We used a reinforcing steel basket lined with bird wire to hold the food. The basket was thickly lined with cabbage leaves. Normally they use palm leaves, but they're not so plentiful here in southern Australia. I imagine lettuce leaves, swiss chard or something similar would do as well, but make them plentiful! Cover the food with a similar amount of the same. Line the hole evenly with the hot bricks/rails and site the basket over the heat source. The basket should sit quite snugly in the hole.

    Cover the food with an appropriately folded old damp bed sheet or something similar, that will keep earth from settling on the food. Cover the package with wet wheat bags or potato sacks, then cover with earth, being careful to cover everything to a depth of about six inches. It must be well insulated, with no steam escaping.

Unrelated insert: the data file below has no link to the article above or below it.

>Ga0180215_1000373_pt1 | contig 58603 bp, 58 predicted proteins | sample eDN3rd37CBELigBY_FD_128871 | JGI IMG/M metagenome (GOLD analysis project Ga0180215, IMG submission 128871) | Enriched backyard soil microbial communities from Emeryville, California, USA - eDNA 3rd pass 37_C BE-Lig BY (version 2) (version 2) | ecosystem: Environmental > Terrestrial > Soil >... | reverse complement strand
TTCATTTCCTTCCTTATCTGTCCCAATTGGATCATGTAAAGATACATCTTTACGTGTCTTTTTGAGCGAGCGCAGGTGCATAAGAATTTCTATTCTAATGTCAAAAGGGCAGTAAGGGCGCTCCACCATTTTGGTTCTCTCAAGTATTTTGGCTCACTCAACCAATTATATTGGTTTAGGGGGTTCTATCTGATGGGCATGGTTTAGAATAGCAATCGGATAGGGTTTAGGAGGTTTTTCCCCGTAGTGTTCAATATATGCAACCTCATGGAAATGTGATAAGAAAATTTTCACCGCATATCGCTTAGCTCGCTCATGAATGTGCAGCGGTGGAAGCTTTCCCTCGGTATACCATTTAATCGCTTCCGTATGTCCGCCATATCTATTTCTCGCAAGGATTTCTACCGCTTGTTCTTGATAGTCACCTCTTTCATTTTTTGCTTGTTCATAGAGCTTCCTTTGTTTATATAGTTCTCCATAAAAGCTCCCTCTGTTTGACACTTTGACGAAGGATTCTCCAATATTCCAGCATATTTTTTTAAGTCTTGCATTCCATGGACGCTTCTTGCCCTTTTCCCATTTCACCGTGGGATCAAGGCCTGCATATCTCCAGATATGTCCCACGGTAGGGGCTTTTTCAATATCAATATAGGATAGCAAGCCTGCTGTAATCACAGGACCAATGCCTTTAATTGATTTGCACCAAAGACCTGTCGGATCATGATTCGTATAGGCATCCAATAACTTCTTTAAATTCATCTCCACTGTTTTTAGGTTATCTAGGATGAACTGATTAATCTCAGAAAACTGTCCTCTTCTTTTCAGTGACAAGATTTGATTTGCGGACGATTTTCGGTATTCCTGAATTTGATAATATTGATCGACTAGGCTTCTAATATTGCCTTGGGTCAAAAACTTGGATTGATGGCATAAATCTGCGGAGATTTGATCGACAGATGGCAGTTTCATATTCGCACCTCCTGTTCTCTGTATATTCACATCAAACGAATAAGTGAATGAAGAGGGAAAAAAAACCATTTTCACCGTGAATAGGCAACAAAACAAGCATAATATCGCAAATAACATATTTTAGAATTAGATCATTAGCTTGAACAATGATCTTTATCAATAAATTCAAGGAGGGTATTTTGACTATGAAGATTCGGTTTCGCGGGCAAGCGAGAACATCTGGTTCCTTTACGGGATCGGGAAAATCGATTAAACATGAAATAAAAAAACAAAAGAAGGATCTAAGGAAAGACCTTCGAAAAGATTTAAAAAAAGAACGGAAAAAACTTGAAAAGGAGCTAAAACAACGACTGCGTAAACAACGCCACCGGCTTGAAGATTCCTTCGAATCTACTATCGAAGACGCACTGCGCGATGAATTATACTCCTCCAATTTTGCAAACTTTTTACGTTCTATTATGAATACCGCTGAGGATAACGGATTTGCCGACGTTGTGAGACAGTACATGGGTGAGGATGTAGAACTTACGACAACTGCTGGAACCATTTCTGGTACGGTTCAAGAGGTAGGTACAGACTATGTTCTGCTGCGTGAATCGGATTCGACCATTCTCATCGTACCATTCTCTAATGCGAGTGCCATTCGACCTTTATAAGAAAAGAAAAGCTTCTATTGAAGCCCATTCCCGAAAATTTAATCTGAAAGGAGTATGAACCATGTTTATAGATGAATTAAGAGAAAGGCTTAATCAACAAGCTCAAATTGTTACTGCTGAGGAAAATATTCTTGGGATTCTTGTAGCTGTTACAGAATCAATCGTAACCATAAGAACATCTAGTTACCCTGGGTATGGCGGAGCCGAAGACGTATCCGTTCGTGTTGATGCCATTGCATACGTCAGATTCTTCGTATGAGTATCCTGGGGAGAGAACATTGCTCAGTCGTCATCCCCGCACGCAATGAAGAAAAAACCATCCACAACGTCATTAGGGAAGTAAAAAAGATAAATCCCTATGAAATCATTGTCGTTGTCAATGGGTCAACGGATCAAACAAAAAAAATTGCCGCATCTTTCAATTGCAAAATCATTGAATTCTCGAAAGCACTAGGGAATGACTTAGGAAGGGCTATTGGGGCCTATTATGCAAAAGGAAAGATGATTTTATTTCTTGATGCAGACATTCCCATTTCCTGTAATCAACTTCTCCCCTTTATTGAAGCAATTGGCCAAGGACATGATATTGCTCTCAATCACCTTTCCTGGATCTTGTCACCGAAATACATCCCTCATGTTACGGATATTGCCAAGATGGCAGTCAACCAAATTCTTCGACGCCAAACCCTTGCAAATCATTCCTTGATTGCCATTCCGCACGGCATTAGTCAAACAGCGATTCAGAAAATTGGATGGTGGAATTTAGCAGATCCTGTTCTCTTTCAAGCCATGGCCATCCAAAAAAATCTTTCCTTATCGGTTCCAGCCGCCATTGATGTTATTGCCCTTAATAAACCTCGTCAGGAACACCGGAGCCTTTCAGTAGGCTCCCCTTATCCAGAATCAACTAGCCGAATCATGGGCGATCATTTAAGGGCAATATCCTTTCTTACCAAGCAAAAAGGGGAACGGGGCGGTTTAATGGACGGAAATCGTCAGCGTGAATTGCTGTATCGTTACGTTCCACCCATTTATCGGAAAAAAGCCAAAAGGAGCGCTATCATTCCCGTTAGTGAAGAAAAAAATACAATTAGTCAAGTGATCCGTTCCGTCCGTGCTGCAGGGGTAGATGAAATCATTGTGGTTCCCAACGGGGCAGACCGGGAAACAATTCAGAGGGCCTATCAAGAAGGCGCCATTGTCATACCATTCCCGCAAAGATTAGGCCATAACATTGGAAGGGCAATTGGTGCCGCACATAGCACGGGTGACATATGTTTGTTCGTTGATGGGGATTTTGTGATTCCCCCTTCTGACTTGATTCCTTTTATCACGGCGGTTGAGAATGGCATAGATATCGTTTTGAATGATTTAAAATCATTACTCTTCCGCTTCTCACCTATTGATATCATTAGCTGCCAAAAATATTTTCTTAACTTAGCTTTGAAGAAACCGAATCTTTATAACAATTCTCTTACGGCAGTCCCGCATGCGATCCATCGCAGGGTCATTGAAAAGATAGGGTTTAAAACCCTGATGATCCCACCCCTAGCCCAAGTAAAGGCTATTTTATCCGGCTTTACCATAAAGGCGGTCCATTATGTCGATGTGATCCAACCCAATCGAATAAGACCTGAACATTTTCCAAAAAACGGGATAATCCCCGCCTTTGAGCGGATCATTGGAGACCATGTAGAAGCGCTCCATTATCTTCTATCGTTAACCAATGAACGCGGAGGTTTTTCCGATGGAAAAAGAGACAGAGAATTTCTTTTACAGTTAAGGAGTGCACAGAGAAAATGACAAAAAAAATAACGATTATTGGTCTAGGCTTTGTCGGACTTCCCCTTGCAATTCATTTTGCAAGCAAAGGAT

When doing this, we had legs of pork, large fishes, whole turkeys and chickens, butts of beef etc in there. We just left it for four or five hours and consumed ridiculous amounts of beer whilst waiting. The steaming process keeps it moist anyway.

    When opening up the pit, be very gentle about removing all possible earth without disturbing the bags or sheet covering the food. When all possible earth has been removed, it's possible to flick the remainder off with a deft flick of the wrist while removing the bags. Lift the basket out with the sheet still on and remove it at the carving table. The leaves shloud just peel away and you shouldn't need to carve -- the bird should just fall apart.